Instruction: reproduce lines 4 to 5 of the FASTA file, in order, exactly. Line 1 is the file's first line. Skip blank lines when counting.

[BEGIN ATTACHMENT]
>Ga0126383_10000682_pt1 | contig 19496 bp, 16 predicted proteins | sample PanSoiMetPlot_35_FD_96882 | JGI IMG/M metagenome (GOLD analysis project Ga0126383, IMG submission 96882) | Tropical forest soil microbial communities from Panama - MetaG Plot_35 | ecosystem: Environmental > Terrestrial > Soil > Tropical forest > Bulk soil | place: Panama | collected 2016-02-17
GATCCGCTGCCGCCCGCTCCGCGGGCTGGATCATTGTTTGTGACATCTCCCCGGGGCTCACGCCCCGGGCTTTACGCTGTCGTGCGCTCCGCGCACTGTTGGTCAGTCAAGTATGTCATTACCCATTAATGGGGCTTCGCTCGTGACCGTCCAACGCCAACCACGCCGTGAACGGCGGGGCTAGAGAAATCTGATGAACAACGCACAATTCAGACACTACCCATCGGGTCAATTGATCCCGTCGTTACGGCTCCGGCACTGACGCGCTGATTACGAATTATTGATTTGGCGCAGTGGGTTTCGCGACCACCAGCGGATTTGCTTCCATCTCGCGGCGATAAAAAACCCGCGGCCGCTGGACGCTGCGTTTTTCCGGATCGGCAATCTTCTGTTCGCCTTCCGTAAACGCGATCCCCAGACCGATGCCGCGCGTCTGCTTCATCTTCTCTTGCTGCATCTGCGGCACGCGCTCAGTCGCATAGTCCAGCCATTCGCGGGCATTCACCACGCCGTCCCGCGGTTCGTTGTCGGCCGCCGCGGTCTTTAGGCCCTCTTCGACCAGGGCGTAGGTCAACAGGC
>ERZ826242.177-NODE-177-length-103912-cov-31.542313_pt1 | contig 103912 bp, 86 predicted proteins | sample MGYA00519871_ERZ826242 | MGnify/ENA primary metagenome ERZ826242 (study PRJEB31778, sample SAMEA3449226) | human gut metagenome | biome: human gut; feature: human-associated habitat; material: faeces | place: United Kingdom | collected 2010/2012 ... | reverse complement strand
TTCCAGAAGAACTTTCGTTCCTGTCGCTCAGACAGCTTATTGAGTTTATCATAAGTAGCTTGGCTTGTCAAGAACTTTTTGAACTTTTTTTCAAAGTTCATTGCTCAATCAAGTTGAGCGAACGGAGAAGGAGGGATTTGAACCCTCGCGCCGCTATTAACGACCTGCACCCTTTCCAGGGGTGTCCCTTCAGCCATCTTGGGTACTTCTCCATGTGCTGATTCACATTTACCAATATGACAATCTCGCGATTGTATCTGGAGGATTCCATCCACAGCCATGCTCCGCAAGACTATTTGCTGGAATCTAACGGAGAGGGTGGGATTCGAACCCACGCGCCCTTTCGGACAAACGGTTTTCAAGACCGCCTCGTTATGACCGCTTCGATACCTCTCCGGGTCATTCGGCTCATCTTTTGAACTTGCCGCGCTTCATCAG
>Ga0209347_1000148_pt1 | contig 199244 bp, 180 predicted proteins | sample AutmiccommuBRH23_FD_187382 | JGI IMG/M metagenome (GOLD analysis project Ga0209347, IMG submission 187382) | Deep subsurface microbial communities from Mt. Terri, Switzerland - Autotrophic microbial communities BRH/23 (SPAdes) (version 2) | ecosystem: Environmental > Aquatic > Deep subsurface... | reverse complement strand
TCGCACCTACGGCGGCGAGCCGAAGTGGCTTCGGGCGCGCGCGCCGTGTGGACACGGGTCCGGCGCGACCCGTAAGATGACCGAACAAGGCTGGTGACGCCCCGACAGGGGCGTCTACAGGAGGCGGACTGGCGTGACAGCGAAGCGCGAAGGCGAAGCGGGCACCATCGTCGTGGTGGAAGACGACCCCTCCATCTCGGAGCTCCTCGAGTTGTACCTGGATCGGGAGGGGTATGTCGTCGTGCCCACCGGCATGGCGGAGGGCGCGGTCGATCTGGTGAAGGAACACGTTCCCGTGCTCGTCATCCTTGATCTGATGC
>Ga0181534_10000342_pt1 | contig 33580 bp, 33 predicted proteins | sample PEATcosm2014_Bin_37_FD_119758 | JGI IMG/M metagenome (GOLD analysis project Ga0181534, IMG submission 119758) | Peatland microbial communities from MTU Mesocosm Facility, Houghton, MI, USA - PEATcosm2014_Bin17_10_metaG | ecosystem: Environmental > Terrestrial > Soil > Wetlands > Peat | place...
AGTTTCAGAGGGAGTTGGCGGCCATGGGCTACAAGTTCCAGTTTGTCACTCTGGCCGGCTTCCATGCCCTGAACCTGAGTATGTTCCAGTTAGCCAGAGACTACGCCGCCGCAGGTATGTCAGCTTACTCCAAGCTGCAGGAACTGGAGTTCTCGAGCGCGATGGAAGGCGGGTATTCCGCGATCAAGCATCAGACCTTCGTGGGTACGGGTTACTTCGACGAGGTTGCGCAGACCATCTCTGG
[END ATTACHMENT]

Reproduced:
TTCCAGAAGAACTTTCGTTCCTGTCGCTCAGACAGCTTATTGAGTTTATCATAAGTAGCTTGGCTTGTCAAGAACTTTTTGAACTTTTTTTCAAAGTTCATTGCTCAATCAAGTTGAGCGAACGGAGAAGGAGGGATTTGAACCCTCGCGCCGCTATTAACGACCTGCACCCTTTCCAGGGGTGTCCCTTCAGCCATCTTGGGTACTTCTCCATGTGCTGATTCACATTTACCAATATGACAATCTCGCGATTGTATCTGGAGGATTCCATCCACAGCCATGCTCCGCAAGACTATTTGCTGGAATCTAACGGAGAGGGTGGGATTCGAACCCACGCGCCCTTTCGGACAAACGGTTTTCAAGACCGCCTCGTTATGACCGCTTCGATACCTCTCCGGGTCATTCGGCTCATCTTTTGAACTTGCCGCGCTTCATCAG
>Ga0209347_1000148_pt1 | contig 199244 bp, 180 predicted proteins | sample AutmiccommuBRH23_FD_187382 | JGI IMG/M metagenome (GOLD analysis project Ga0209347, IMG submission 187382) | Deep subsurface microbial communities from Mt. Terri, Switzerland - Autotrophic microbial communities BRH/23 (SPAdes) (version 2) | ecosystem: Environmental > Aquatic > Deep subsurface... | reverse complement strand